##    <int> <dbl>
##  1     1   5  
##  2     2   4  
##  3     3   3  
##  4     4   2  
##  5     5   1  
##  6    10   5  
##  7    11   5.5
##  8    12   6  
##  9    13   6.5
## 10    14   7  
## 11    15   7.5
## 12    16   8  
## 13     1   5  
## 14     2   4  
## 15     3   3  
## 16     4   2  
## 17     5   1
# use ".id" argument to create a new column that contains an identifier for the original data.
bind_rows(dat01, dat02, .id = "id")
## # A tibble: 12 x 3
##    id        x     y
##    <chr> <int> <dbl>
##  1 1         1   5  
##  2 1         2   4  
##  3 1         3   3  
##  4 1         4   2  
##  5 1         5   1  
##  6 2        10   5  
##  7 2        11   5.5
##  8 2        12   6  
##  9 2        13   6.5
## 10 2        14   7  
## 11 2        15   7.5
## 12 2        16   8
# with name
bind_rows("dat01" = dat01, "dat02" = dat02, .id = "id")
## # A tibble: 12 x 3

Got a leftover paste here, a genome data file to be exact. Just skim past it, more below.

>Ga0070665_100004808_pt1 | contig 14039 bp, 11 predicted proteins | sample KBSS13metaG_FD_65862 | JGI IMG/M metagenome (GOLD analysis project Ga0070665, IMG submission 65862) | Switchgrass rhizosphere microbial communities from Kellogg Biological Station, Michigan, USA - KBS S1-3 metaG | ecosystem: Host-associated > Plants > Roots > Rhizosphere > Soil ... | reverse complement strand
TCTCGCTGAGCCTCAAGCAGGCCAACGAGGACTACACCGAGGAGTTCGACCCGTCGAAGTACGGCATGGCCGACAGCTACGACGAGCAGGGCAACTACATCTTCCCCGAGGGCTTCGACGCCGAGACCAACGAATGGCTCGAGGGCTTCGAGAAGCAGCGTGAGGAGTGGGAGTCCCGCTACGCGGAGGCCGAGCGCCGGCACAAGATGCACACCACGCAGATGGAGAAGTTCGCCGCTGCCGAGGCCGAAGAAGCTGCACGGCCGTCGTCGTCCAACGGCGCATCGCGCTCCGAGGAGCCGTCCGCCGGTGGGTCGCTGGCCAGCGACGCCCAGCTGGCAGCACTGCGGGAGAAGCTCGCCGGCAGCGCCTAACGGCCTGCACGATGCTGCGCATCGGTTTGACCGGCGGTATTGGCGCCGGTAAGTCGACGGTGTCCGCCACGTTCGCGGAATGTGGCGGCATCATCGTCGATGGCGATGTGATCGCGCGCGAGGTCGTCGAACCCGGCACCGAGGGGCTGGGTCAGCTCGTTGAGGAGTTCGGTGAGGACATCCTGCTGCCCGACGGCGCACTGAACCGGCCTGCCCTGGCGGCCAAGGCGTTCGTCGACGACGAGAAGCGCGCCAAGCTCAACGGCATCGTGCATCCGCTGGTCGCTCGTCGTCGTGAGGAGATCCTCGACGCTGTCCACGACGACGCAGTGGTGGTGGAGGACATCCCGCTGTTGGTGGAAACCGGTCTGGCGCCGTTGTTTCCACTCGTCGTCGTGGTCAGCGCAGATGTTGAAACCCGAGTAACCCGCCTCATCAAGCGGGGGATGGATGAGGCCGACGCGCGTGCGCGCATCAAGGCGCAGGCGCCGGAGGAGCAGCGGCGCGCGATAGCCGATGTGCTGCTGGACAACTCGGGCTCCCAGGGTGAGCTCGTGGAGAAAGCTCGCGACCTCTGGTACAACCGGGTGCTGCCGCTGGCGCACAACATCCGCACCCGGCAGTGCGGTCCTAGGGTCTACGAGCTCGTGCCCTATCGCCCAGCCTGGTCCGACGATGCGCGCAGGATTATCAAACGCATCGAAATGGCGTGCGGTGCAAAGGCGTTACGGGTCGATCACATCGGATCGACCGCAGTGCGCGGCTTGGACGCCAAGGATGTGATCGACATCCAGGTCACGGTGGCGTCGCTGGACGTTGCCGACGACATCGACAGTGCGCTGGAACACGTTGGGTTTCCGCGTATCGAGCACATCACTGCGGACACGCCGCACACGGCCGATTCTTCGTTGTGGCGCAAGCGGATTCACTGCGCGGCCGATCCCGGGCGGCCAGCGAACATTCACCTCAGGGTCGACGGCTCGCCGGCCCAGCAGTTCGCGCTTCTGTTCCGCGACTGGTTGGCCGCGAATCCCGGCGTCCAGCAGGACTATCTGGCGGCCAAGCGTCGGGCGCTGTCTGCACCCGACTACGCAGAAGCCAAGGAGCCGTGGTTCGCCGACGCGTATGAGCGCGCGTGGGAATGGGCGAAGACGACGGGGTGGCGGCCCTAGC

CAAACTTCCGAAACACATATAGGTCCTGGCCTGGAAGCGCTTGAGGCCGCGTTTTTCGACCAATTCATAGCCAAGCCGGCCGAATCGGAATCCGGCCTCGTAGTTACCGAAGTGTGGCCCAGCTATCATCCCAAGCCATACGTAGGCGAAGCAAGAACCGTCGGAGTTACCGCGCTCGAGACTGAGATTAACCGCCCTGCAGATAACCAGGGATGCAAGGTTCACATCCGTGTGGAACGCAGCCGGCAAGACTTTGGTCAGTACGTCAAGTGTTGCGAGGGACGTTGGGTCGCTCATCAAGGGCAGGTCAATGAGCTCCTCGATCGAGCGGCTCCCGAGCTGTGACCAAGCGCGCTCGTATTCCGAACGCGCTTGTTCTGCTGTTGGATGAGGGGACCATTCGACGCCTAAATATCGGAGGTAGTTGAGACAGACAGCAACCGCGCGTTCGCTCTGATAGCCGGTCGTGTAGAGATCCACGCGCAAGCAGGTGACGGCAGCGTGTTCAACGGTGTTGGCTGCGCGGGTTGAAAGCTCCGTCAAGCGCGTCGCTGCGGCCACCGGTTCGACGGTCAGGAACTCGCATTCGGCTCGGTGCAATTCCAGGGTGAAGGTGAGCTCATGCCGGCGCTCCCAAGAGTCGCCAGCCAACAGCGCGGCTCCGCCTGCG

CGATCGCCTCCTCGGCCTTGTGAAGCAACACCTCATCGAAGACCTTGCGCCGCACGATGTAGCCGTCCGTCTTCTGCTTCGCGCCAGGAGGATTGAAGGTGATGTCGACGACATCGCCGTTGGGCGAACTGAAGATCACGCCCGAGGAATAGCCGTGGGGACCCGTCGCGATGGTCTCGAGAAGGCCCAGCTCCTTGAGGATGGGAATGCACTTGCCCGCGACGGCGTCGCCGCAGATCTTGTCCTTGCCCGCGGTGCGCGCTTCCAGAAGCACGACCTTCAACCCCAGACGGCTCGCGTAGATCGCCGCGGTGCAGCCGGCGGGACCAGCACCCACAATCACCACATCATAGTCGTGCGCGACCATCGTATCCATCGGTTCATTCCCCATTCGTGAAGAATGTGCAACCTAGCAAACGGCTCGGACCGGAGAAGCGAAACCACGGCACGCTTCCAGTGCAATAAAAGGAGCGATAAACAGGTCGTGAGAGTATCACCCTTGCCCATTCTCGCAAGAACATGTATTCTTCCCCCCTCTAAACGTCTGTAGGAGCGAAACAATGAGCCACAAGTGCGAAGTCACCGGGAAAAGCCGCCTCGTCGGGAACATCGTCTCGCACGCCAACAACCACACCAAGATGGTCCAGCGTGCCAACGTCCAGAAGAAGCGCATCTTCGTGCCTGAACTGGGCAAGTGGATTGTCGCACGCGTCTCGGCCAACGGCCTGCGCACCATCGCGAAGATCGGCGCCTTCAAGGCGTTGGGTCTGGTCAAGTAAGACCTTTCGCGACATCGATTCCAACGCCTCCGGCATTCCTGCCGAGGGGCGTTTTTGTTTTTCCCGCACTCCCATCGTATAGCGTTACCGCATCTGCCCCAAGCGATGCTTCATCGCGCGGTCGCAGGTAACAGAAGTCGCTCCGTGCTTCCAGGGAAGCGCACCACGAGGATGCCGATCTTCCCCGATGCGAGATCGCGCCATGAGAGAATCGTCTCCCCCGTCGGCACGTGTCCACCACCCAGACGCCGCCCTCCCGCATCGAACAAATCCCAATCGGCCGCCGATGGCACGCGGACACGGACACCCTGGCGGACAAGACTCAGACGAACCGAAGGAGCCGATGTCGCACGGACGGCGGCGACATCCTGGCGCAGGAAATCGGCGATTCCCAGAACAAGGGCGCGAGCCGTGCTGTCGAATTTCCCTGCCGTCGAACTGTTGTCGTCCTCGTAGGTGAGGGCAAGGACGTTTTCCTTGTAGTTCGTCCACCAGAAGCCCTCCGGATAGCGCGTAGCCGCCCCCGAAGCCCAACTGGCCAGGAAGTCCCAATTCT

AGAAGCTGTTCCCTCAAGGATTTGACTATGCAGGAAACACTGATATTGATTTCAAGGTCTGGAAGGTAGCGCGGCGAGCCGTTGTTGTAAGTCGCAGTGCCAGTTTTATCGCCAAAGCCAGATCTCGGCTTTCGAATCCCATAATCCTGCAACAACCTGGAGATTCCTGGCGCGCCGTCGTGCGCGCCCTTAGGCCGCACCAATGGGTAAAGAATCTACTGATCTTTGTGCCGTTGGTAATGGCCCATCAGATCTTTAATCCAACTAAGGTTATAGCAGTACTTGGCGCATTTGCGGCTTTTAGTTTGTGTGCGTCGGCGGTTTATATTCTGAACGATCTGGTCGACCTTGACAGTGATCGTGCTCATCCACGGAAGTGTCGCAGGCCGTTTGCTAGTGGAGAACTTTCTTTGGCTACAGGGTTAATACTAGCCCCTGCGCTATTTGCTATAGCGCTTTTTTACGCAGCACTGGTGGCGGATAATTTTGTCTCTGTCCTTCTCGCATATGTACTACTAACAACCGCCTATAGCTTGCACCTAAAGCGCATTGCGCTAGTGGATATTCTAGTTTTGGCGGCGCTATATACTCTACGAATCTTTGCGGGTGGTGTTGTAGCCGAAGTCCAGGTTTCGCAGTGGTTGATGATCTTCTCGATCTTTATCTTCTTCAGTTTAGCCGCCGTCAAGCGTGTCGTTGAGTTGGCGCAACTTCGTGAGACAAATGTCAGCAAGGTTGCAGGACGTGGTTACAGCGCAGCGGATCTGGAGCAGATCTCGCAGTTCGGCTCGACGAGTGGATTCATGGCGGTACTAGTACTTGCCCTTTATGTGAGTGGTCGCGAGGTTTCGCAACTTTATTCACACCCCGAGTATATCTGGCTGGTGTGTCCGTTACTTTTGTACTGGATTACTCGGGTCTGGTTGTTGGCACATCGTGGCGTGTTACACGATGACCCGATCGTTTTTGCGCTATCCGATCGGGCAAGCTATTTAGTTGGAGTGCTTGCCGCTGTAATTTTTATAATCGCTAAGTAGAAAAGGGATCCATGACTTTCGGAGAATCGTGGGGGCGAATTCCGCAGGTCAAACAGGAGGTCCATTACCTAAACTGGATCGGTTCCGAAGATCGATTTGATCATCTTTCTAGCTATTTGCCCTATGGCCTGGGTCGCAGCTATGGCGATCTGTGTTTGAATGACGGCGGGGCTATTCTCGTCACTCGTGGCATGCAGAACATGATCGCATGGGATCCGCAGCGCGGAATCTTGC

##    id        x     y
##    <chr> <int> <dbl>
##  1 dat01     1   5  
##  2 dat01     2   4  
##  3 dat01     3   3  
##  4 dat01     4   2  
##  5 dat01     5   1  
##  6 dat02    10   5  
##  7 dat02    11   5.5
##  8 dat02    12   6  
##  9 dat02    13   6.5
## 10 dat02    14   7  
## 11 dat02    15   7.5
## 12 dat02    16   8
# bind_rows() also works on lists of data frames
list01 <- list("dat01" = dat01, "dat02" = dat02)
list01
## $dat01
## # A tibble: 5 x 2
##       x     y
##   <int> <int>
## 1     1     5
## 2     2     4
## 3     3     3
## 4     4     2
## 5     5     1
## 
## $dat02
## # A tibble: 7 x 2